Issue 1: * It is necessary for a Muslim to believe in the fundamentals of faith with his own insight and understanding, and he cannot follow anyone in this respect i.e. he cannot accept the word of another who knows, simply because he has said it. However, one who has faith in the true tenets of Islam, and manifests it by his deeds, is a Muslim and Mo’min, even if he is not very profound, and the laws related to a Muslim will hold good for him. In matters of religious laws, apart from the ones clearly defined, or ones which are indisputable, a person must:
- either be a Mujtahid (jurist)** himself, capable of inferring and deducing from the religious sources and evidence;
- or if he is not a Mujtahid himself, he should follow one, i.e. he should act according to the verdicts (Fatwa) of the Mujtahid;
- or if he is neither a Mujtahid nor a follower (Muqallid), he should act on such precaution which should assure him that he has fulfilled his religious obligation. For example, if some Mujtahids consider an act to be haraam, while others say that it is not, he should not perform that act. Similarly, if some Mujtahid consider an act to be obligatory (Wajib) while others consider it to be recommended (Mustahab), he should perform it. Therefore, it is obligatory upon those persons who are neither Mujta hids, nor able to act on precautionary measures (Ihtiyat), to follow a Mujtahid.P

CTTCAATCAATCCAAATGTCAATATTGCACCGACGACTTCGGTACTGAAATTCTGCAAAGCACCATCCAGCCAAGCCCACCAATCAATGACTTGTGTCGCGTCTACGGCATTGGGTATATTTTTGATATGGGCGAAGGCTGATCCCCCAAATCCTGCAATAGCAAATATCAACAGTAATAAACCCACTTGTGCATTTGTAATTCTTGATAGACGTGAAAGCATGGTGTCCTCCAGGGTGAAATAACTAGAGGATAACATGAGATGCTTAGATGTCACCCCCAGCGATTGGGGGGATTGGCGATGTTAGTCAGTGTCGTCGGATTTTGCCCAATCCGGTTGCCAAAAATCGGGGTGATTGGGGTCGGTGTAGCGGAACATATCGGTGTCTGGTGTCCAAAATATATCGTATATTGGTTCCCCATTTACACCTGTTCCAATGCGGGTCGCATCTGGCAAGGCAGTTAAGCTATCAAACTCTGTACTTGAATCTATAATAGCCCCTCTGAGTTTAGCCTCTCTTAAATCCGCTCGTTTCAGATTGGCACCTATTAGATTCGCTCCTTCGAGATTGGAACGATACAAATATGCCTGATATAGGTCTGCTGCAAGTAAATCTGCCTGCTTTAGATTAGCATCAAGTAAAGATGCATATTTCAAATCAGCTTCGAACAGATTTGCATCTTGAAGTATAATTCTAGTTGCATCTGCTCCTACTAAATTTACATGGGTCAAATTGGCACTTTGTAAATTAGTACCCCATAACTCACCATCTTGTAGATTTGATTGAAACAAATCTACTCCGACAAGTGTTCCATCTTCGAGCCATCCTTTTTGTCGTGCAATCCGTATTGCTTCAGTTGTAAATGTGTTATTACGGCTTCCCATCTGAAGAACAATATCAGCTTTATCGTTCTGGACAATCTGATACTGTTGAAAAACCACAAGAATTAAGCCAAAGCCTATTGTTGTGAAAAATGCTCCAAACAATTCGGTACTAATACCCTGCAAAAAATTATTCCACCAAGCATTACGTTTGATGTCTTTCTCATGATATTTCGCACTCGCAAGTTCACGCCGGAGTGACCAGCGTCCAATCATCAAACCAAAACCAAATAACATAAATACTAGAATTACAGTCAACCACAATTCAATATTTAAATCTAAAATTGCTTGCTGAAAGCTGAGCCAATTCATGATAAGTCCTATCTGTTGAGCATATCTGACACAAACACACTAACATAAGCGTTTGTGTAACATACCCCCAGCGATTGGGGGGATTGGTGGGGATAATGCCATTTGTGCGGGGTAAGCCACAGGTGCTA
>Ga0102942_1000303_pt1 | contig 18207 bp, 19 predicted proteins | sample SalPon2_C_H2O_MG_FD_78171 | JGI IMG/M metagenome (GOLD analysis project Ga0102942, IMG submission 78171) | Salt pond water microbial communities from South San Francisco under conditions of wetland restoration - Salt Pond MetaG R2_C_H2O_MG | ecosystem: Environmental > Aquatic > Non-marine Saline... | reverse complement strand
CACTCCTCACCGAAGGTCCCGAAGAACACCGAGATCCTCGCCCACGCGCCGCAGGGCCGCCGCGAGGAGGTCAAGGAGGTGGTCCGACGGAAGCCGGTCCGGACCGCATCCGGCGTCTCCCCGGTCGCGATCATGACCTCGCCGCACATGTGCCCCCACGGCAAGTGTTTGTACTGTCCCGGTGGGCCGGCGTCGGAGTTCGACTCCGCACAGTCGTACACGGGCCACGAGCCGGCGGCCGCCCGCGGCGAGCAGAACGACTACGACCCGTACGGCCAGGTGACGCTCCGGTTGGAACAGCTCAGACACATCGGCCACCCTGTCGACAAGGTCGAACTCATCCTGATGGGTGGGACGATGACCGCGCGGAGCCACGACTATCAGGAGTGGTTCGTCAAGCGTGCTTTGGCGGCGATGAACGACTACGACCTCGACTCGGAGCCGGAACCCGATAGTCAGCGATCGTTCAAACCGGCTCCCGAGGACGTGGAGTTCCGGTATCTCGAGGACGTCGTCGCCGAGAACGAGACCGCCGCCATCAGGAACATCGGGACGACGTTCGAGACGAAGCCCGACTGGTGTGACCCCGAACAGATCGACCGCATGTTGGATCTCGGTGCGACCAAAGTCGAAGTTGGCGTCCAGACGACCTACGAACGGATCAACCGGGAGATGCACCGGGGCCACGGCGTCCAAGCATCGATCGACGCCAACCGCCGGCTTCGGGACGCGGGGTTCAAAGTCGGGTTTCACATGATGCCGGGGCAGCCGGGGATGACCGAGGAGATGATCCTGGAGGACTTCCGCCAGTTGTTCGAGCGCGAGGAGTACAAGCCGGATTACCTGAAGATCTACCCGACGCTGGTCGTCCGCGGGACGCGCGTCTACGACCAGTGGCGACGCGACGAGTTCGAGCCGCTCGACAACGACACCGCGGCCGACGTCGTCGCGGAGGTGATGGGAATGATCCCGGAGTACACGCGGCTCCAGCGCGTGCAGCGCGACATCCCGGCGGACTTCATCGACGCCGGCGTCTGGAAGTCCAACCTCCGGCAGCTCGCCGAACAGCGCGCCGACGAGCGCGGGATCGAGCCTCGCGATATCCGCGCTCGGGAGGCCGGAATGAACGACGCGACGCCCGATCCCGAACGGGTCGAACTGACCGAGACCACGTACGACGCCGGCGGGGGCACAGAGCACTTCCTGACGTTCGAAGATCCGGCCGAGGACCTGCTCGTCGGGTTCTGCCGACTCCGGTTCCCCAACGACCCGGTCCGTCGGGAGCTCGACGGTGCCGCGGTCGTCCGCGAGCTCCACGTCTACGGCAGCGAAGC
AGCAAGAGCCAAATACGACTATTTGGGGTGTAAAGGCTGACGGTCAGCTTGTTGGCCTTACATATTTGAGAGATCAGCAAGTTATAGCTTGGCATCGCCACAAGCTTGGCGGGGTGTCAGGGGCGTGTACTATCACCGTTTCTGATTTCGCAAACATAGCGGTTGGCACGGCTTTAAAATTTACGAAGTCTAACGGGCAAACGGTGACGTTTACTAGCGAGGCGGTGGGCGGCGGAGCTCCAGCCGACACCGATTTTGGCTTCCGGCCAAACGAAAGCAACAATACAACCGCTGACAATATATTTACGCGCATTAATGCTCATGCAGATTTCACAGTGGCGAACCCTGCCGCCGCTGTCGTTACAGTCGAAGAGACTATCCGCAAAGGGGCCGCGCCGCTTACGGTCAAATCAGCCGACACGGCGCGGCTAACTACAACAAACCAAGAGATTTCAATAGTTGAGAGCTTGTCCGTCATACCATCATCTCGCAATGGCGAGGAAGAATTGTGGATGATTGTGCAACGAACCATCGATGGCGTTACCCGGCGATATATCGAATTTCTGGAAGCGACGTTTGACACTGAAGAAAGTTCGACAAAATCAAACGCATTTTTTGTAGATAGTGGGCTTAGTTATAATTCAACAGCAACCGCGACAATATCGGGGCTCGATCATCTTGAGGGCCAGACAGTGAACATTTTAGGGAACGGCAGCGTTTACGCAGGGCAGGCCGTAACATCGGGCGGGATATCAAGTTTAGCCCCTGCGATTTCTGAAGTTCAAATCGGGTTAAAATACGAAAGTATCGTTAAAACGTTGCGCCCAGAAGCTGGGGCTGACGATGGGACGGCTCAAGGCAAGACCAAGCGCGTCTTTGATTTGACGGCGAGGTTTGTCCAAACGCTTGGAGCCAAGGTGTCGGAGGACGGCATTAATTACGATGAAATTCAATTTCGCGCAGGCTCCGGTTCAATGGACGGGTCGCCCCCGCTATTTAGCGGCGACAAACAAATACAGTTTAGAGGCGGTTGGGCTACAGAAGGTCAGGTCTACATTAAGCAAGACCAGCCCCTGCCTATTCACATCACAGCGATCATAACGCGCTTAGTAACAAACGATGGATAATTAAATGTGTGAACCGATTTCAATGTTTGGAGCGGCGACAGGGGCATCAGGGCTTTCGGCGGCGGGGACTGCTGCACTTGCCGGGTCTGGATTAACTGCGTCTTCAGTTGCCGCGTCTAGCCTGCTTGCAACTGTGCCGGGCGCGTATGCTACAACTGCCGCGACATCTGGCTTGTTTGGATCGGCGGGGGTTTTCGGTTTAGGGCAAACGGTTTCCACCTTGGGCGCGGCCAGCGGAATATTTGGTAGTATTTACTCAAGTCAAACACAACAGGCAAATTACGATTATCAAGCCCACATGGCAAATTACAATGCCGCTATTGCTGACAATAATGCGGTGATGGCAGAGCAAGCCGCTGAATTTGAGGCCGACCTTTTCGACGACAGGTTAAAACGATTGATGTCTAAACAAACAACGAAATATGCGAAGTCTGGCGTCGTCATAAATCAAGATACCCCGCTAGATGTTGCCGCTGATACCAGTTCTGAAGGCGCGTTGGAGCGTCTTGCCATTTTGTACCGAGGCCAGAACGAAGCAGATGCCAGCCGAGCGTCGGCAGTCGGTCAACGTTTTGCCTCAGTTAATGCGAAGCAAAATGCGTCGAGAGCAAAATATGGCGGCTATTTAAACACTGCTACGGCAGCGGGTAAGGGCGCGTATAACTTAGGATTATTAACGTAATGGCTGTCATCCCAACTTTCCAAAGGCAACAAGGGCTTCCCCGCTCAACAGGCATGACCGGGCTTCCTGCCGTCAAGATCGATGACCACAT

** Mujtahid is a jurist competent enough to deduce precise inferences regarding the commandments from the holy Qur’an and the Sunnah of the holy Prophet by the process of Ijtihad. Ijtihad literally means striving and exerting. Technically as a term of jurisprudence it signifies the application by a jurist of all his faculties to the consideration of the authorities of law with a view to finding out what in all probability is the law. In other words Ijtihad means making deductions in matters of law, in the cases to which no express text is applicable. (See, Baqir Sadr, A Short History of ‘llmul Usul, ISP, 1984).
Issue 2684: * If a person swears to confirm that he is telling the truth, and if that is actually the truth, his taking of the oath is Makrooh; and if it is a lie, his taking of the oath is haraam. In fact, to make a false oath in the cases of dispute is a major sin. However, if a person takes a false oath in order to save himself, or another Muslim from the torture of an oppressor, there is no objection in it, in fact, at times it becomes obligatory. However, if a person can resort to ‘Tauriyat’ (dissimulation), that is, if at the time of taking an oath, he makes a vague, feigned utterance with no intention of resorting to falsehood, then it is better for him to do so. For example, if an oppressor or a tyrant who wants to harm someone asks him whether he has seen that person, and he had seen him an hour earlier, he would say that he has not seen him, meaning in his mind that he has not seen him during the last few minutes.
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